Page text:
Molecular biology of gastric cancer

World J Surg. 1995 Jul-Aug;19(4):484-8; discussion 489-90. doi: 10.1007/BF00294705.


Gastric cancer involves changes in multiple oncogenes and multiple suppressor genes, and it causes genetic instability. Aberrant expression and amplification of the c-met gene, inactivation of the p53 gene, and CD44 abnormal transcripts are common events of both well differentiated and poorly differentiated gastric cancers. Amplification of the cyclin E gene is also observed in gastric cancer regardless of histologic type. Decreased expression of the pic1 (p21) gene occurs independent of the p53 mutations. In addition, K-ras mutations, c-erbB-2 gene amplification, loss of heterozygosity (LOH) and mutations of the APC gene, LOH of the bcl-2 gene, and LOH at the DCC locus are preferentially associated with well differentiated gastric cancer. Moreover, LOH on chromosome 1q is involved in the progression of well differentiated cancer. Precancerous lesions, including hyperplastic polyp, intestinal metaplasia, and adenoma, share genetic changes found in well differentiated cancers. Conversely, genetic instability may be involved in the first step of stomach carcinogenesis of the poorly differentiated type. Reduction or loss of cadherin and catenins, K-sam gene amplification, and c-met gene amplification are necessary for the development and progression of poorly differentiated or scirrhous carcinoma. Interaction between cell-adhesion molecules in the c-met expressed tumor cells and hepatocyte growth factor from stromal cells is implicated in the morphogenesis of two types of gastric cancer.(ABSTRACT TRUNCATED AT 250 WORDS)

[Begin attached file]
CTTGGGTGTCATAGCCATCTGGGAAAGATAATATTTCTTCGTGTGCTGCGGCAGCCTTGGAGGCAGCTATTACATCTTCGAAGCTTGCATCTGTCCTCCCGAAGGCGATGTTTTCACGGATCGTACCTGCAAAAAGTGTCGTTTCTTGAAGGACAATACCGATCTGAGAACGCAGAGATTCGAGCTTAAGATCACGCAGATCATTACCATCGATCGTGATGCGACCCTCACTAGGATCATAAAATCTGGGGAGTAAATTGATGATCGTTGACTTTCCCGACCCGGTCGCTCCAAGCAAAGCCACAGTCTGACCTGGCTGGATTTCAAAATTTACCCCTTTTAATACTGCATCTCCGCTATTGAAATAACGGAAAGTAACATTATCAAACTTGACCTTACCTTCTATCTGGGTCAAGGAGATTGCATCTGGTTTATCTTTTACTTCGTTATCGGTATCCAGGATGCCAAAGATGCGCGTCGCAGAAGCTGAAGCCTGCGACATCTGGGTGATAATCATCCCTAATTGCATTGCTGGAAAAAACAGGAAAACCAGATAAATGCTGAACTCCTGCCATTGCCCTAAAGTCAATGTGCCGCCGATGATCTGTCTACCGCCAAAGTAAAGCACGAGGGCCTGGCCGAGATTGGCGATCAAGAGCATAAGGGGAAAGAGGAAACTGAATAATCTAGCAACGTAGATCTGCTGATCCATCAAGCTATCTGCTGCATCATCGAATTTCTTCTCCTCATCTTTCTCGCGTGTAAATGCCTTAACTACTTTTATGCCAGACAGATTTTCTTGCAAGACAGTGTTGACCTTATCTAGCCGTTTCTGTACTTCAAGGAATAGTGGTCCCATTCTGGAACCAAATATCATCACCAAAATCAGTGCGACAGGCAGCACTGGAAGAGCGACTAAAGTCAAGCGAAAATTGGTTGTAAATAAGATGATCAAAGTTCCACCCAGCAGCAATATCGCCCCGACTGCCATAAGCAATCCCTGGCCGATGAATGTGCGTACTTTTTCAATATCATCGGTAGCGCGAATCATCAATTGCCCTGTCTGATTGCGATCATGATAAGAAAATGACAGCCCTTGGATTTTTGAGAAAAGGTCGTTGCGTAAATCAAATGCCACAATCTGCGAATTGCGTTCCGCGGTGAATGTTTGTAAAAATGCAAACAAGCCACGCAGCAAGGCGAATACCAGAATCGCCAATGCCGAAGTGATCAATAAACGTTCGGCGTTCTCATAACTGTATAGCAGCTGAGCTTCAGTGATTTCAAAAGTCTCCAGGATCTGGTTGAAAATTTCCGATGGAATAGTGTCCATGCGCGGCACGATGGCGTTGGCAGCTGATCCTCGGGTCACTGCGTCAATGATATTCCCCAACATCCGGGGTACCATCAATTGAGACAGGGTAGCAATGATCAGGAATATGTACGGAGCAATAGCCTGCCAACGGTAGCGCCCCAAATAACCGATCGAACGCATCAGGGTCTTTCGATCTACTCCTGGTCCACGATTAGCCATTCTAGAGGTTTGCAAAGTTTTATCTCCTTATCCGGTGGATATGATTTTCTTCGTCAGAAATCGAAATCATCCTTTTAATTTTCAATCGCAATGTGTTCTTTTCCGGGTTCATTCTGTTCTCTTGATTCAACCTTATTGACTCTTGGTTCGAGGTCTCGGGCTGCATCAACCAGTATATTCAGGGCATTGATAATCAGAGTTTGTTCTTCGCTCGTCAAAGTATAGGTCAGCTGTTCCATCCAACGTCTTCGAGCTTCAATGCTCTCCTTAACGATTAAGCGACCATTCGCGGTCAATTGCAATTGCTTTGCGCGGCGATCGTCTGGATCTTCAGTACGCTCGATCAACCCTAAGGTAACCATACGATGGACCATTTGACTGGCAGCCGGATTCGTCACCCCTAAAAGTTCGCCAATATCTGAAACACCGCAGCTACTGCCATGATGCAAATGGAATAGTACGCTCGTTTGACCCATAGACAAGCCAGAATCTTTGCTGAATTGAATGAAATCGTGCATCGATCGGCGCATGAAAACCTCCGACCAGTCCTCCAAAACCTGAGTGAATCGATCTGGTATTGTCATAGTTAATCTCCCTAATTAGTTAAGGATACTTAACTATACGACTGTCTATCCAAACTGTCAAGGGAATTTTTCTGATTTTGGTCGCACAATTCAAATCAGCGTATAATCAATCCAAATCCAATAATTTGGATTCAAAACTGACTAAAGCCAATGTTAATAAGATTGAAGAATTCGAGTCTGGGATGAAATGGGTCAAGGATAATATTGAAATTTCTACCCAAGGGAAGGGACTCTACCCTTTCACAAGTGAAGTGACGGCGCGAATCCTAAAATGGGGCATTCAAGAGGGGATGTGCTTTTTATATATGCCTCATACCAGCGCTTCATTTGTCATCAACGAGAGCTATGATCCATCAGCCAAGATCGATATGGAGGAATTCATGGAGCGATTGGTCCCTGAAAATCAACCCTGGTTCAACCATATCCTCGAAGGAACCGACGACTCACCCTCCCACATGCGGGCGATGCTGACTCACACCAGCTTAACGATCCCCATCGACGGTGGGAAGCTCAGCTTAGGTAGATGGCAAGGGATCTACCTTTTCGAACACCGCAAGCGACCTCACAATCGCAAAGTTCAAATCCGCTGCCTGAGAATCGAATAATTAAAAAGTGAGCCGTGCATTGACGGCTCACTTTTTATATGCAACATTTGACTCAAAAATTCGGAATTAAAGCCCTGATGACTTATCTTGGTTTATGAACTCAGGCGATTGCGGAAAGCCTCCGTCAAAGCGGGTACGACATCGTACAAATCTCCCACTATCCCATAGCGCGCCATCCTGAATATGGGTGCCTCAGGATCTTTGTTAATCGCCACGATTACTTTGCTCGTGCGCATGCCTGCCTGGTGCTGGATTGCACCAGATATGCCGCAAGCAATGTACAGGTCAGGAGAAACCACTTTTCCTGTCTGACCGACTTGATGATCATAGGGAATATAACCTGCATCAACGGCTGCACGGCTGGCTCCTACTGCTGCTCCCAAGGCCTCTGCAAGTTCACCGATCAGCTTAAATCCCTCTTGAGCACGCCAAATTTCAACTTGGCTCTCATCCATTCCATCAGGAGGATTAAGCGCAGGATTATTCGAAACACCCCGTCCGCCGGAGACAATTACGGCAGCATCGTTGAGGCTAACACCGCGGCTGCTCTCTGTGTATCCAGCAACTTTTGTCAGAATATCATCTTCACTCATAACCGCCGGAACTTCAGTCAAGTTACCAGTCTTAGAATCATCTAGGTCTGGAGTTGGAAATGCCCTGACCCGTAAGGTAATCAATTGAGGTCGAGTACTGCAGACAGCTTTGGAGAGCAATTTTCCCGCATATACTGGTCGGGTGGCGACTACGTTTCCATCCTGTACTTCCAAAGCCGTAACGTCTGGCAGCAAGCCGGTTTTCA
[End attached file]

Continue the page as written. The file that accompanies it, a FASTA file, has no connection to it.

Publication types

  • Review

MeSH terms

  • Adenocarcinoma / genetics
  • Cell Adhesion Molecules / genetics
  • Cytokines / genetics
  • Genes, p53
  • Growth Substances / genetics
  • Humans
  • Mutation
  • Proto-Oncogenes
  • Receptor Protein-Tyrosine Kinases / genetics
  • Stomach Neoplasms / genetics*


  • Cell Adhesion Molecules
  • Cytokines
  • Growth Substances
  • Receptor Protein-Tyrosine Kinases